11. Pandora

    Pandora Well-Known Member

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    No

    They are not rights

    We have the right to Life, liberty, and the pursuit of happiness

    And a few certain constitutional rights too

    Freedom of religion, speech, assembly and the press

    So on and you know the rest :)
     
  12. PLC1

    PLC1 Moderator Staff Member

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    Most of the uninsured are so by choice, that's so. They're mostly young and healthy, and haven't thought of the implications of some deadbeat crossing the double yellow and putting them in intensive care and rehab for a half million. The young tend to think themselves invulnerable, after all, and that leaves the rest of us paying for that half million in one way or another.

    Some of the uninsured are so because of job losses. Lose your job, lose your insurance, lose your health care, and lose your income to the point you can't afford to buy private insurance.

    As for systems as efficient as ours, practically all of them are more efficient. Health care costs have been going up much faster than the rate of inflation, partly because of new technology to be sure, but also partly because of the army of specialists whose job is to know how to collect from the various insurance companies. The uninsured, who tend to wait until there is a serious problem then go to the emergency, contribute to the problem as well.

    The bottom line is that we're the only advanced nation on Earth that doesn't have universal health care, and we pay significantly more than anyone else.

    Health care, like government, simply is too costly.
     
  13. Andy

    Andy Well-Known Member

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    That's not entirely true either. Let's say I have Diabetes, or some other incurable, but treatable illness.

    First, the pre-existing condition clause generally only applies if you had NO health insurance prior. For example in my policy, as long as I had health insurance to the date my coverage began, then I am exempt.

    Second, generally all pre-existing condition clauses, are on a time frame. Meaning that if I had no insurance, then applied for the plan I have, my diabetes would not be covered for 3 months. After that, I would be covered in full, like any other claim.

    The purpose of the pre-existing condition clause is to prevent someone from braking a leg, applying for insurance, sending in one months check, getting $2000 worth of treatment at the hospital, and then canceling the policy the next day.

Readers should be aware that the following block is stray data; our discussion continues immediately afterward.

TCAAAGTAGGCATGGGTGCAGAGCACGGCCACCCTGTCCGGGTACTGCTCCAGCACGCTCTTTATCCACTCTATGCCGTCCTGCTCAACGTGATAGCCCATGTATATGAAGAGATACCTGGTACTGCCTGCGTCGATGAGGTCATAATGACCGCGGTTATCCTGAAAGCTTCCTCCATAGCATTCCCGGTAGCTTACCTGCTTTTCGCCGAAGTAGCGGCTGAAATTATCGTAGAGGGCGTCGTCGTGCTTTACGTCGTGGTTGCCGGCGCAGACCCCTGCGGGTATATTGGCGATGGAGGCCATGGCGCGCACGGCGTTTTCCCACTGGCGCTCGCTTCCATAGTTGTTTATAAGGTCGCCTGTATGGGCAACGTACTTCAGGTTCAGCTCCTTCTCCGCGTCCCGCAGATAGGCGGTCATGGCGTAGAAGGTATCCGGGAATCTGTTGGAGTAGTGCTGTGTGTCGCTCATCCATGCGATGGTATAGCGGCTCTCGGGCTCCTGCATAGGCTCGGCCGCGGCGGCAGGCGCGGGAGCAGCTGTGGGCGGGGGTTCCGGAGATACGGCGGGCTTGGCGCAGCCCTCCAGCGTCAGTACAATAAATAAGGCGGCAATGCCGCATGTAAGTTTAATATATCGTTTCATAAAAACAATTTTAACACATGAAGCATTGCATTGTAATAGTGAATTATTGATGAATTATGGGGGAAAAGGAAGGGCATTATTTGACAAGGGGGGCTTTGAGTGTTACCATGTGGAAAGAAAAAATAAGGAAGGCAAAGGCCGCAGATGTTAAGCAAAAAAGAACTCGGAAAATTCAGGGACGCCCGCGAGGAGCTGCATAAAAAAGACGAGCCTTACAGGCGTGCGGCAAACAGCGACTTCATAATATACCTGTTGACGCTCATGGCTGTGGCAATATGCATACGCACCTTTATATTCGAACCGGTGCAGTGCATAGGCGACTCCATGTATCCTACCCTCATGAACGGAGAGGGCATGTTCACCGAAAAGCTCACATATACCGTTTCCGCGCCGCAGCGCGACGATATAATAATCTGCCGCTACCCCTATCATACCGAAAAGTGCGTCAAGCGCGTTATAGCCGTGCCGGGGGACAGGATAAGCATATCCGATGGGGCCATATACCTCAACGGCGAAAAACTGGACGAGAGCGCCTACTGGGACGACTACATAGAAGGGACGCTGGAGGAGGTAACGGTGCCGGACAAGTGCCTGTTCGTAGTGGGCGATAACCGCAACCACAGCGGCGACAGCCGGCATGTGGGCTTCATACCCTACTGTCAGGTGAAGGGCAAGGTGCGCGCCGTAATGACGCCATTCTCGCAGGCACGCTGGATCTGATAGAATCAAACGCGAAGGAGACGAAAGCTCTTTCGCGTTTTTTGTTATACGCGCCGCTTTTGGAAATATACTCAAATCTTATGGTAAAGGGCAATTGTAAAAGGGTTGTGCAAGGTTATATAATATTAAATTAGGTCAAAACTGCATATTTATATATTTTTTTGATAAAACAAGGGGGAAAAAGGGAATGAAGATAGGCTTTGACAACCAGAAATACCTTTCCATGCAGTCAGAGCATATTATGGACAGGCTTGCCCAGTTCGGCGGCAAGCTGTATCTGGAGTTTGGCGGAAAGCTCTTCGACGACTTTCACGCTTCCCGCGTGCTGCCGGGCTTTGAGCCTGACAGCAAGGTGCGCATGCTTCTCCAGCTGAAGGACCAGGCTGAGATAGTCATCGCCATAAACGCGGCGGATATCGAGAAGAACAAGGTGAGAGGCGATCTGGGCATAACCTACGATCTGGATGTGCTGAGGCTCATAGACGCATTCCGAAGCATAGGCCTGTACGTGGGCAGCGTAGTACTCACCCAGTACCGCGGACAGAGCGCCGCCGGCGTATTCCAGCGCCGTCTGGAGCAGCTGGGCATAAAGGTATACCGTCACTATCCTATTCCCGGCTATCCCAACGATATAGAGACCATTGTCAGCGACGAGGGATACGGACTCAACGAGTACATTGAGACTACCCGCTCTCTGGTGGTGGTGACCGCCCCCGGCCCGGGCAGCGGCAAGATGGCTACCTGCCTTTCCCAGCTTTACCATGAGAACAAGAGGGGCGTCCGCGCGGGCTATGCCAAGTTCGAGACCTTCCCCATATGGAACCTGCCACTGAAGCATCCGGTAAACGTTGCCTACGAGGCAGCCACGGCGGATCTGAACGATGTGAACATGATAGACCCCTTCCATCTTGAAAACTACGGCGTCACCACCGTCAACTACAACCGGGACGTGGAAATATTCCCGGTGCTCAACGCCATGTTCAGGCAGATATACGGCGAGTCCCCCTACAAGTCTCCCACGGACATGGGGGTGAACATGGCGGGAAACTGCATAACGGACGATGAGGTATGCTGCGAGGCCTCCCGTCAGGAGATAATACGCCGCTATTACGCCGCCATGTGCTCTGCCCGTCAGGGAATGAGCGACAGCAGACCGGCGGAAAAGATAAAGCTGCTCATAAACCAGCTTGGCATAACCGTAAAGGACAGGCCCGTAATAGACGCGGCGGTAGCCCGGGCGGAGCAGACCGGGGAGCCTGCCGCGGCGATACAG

But the idea that if you have a pre-existing condition, means you can never get insurance for it, is simply not true. First always have minimum insurance of some sort, and you will never have that problem. You can switch insurance companies 10 times, and provided you have continuous coverage, you'll never have that problem. Second, just buy an insurance policy, wait out the clause time frame, and you are fine.

    We've covered that too. The service here is better than anywhere else. I don't see people flying from the US to go to Canada. Nor do I see people pulling their own teeth. Nor do I see people flying to India, like they do from the UK. Nor do I see people ordering drugs from over seas because they are not offered here, like in France.

    We have the highest quality system, and it requires more money than the long-waits and lack of service seen in cheaper systems.

    First, remove medicare. Second, remove the government controls on insurance. Third, eliminate the tax incentives for corporate health care policies. Instead cut capital gains tax. Finely, and this is the harshest one... eliminate the requirement to service non-paying customers.

    All of these drive up health care cost. Removing all of them would lower health care costs.

    Where do you get this from? I can find nothing supporting this idea thus far. (I'm out of time for now). As best I can tell, the industry was regulated, but prices were set by the companies. In fact, the reasoning for the deregulation, was to try and lower rising costs. Of course their "deregulation" forced (which is antithetical to 'deregulation') the utilities to sell off their power generation plants, which automagically raised costs of power production.

    I'm not really seeing what you are claiming. In fact, prices for electricity are jumping across California, and the government is going broke paying the difference in customer cost and electrical generation cost. That's why Arnold is being forced to raise taxes even when he claimed he wouldn't.

    I would cite Capitalist hospitals in India that get customers from all over the world, looking for cheaper, better, faster, high quality care, as being a purely ideological solution. They do not have oppressive government controls, nor do they have to subsidize a government funded health system, nor are they mandated to service non-paying customers. The result is they provide world class service for a fraction of the cost.